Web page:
This article is cross-posted on Environmental Leader.
In my recent article, The Promise of Sustainability Education, I discussed the importance of introducing whole systems thinking and environmental sustainability into the US educational system. There are a variety of organizations using a range of methods to bring sustainability pedagogy into today’s schools. In this interview, David Miller from Enclave Harbour discusses the role virtual worlds can play in the transition to sustainability education.
MC: How long have you been developing virtual worlds and when did you get the idea to create Enclave Harbour?
DM: I started working in virtual worlds at the end of 2006 when Second Life was all the frenzy in the media. I had been doing Blender 3D, an open source 3D animation program, as a hobby and saw the opportunity to make buildings that could be used by others. My first project was an art gallery for a Norwegian artist that was having a real life art reception and wanted it mirrored in Second Life.
I was interested in using Second Life for teaching science but it was far too expensive and Second Life does not allow anyone under 16 years of age to enter. However, I did use Second Life to teach eLearning developers how to “film” 3D animation, much like you would do with the much harder to learn Blender 3D.
MC: What are the advantages of teaching earth science “in world”?
DM: Immersion and engagement. The concepts I have students explore in these virtual science field trips have traditionally been taught with illustrations or photographs in a text book. If you are lucky, then maybe you can see a video or even a 3D projector image. All we are doing with Enclave Harbour is taking that illustration or photo and making it a 3D model that a student can walk around in.
It’s more fun to have an avatar and walk around a desalination plant or a landfill then to read about it. Kids love to explore, even if it is just virtually. Most kids won’t ever participate in a field trip to hydro-electric plant or calculate the kinetic energy of a toilet they flush atop of the world’s tallest building as captured by a wastewater turbine.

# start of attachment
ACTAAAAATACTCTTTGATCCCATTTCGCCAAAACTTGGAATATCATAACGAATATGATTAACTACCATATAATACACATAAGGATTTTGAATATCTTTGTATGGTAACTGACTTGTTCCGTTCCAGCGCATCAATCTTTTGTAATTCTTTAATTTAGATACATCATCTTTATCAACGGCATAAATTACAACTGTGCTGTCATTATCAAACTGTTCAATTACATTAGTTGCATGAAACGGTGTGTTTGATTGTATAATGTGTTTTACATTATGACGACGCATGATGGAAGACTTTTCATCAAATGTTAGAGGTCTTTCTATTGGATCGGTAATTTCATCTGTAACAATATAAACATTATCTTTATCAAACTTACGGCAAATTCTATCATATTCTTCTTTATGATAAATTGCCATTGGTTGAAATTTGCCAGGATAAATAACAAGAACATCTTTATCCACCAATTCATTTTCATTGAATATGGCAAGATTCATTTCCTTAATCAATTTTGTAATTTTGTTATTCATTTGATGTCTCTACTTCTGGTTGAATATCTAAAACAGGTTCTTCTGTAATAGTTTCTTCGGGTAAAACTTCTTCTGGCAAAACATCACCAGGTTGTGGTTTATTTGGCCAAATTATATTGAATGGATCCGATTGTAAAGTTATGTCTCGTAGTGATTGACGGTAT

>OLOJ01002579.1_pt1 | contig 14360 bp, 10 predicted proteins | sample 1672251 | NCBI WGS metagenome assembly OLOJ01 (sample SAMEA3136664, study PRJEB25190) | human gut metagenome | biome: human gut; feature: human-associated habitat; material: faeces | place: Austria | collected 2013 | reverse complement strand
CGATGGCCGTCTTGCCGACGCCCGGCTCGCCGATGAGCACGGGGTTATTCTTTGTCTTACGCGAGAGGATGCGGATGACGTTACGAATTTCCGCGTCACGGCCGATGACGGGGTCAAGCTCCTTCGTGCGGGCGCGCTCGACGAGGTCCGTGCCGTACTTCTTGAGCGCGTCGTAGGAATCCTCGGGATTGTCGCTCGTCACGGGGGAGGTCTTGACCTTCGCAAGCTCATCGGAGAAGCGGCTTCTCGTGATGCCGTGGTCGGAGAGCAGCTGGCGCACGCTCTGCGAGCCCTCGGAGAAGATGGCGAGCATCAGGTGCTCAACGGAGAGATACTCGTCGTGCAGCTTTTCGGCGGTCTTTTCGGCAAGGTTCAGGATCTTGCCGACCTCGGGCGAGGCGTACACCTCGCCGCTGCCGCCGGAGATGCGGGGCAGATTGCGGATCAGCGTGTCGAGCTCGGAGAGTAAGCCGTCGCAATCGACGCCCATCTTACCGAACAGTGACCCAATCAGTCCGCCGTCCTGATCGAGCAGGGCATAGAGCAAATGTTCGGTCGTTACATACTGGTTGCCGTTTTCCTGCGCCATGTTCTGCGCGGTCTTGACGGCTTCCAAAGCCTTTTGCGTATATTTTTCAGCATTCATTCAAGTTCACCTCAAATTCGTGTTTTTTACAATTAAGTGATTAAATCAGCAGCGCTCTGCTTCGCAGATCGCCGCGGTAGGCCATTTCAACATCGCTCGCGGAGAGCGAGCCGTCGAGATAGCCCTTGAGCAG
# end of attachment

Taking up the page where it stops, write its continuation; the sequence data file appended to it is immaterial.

You can also teach the fantastical. We have a space station that teaches closed-circuit systems like the water cycle and the carbon cycle and we also have a spaceship that serves as a way to discuss future energy possibilities – those topics that are just fun to explore.
“In-world” activities can also be enjoyed by those at brick-and-mortar schools, virtual schools, and home schools.
MC: Was it a conscious choice to use a variety of alternative energy solutions within Enclave Harbour?
DM: We teach Environmental Science topics using Life, Earth, and Physical Science principles taken from the National Science Education Standards (NSES) and from the Trends in International Mathematics and Science Study (TIMSS). In this mix it seems appropriate to teach all forms of energy being used. We teach science and not policy and in this respect there is no right or wrong energy.
However, since we do this with an eye towards closing the gender gap in Science, Technology, Engineering, and Mathematics (STEM), we do present activities designed in a way that students do their own research on current events and can write papers on differing topics. The goal is for them to uncover various sides of issues and to question assumptions presented by the media. They will make up their own minds about energy solutions and be better equipped to make sound decisions regarding them as they become older.
MC: How can youth best be educated on sustainability?
DM: I think that today’s youth is on the verge of this question becoming a moot one for them. We have seen significant changes in the last five years in the automobile industry and recent incentives, such as San Francisco allowing the free charging of electric cars, that are now making these things a day-to-day reality and not simply novel.
I believe that science literacy can help us become sustainable in our lives and our decisions. Science literacy in the US is lower than in many countries and we are now aware of this. Science needs to be restored to its former glory of the days when dreaming of space travel was something many kids did. Today we have no planned manned missions and the lunar walk is from a time way before today’s kids were born. The romantic side of science is not as bright as it could be.
Personally, I blame standardized testing to an extent because it removes some of the reward for passionate science teachers who want to teach but get ranked on their ability to have students memorize facts. Rote memorization might look good for test results but we can see that this does not inspire great science nor does it allow the US to lead the world in science innovation.
I taught three years at the secondary level and seven at college but I would not teach secondary science unless it was at a very progressive school that valued enthusiasm, passion, and real life experience.
MC: What is the most important actionable item you would like readers to take away?
DM: Question science that you hear in the media. It is sometimes pseudo-science presented to further a political agenda that may sound plausible but falls apart upon cursory inspection.
Science is all around us, it’s in your cell phone, the water you drink, the transportation you use, and science is magical and sometimes invisible. From pollination to hurricanes to sail boats, wind is an important “thing” that we have studied and understand very well but have you ever actually seen the wind?